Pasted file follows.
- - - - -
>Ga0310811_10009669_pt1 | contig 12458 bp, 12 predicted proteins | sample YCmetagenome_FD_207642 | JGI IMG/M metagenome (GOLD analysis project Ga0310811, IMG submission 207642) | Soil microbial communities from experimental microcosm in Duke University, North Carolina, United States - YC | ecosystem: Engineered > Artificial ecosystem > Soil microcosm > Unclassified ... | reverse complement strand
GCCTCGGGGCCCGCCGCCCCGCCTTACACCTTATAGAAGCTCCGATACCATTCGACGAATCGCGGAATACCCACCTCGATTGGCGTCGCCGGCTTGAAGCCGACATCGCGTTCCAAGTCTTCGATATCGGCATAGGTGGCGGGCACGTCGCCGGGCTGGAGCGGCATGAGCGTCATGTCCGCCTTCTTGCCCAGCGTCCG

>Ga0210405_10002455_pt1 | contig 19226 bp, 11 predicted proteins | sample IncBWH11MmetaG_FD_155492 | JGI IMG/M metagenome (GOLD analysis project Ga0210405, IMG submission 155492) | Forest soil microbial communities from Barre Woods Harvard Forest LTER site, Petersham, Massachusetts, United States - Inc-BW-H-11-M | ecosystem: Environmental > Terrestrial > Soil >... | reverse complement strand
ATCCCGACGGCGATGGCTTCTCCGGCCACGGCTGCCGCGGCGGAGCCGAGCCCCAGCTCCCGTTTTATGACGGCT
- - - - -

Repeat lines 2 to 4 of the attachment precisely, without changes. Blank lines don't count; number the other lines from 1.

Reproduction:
GCCTCGGGGCCCGCCGCCCCGCCTTACACCTTATAGAAGCTCCGATACCATTCGACGAATCGCGGAATACCCACCTCGATTGGCGTCGCCGGCTTGAAGCCGACATCGCGTTCCAAGTCTTCGATATCGGCATAGGTGGCGGGCACGTCGCCGGGCTGGAGCGGCATGAGCGTCATGTCCGCCTTCTTGCCCAGCGTCCG

>Ga0210405_10002455_pt1 | contig 19226 bp, 11 predicted proteins | sample IncBWH11MmetaG_FD_155492 | JGI IMG/M metagenome (GOLD analysis project Ga0210405, IMG submission 155492) | Forest soil microbial communities from Barre Woods Harvard Forest LTER site, Petersham, Massachusetts, United States - Inc-BW-H-11-M | ecosystem: Environmental > Terrestrial > Soil >... | reverse complement strand
ATCCCGACGGCGATGGCTTCTCCGGCCACGGCTGCCGCGGCGGAGCCGAGCCCCAGCTCCCGTTTTATGACGGCT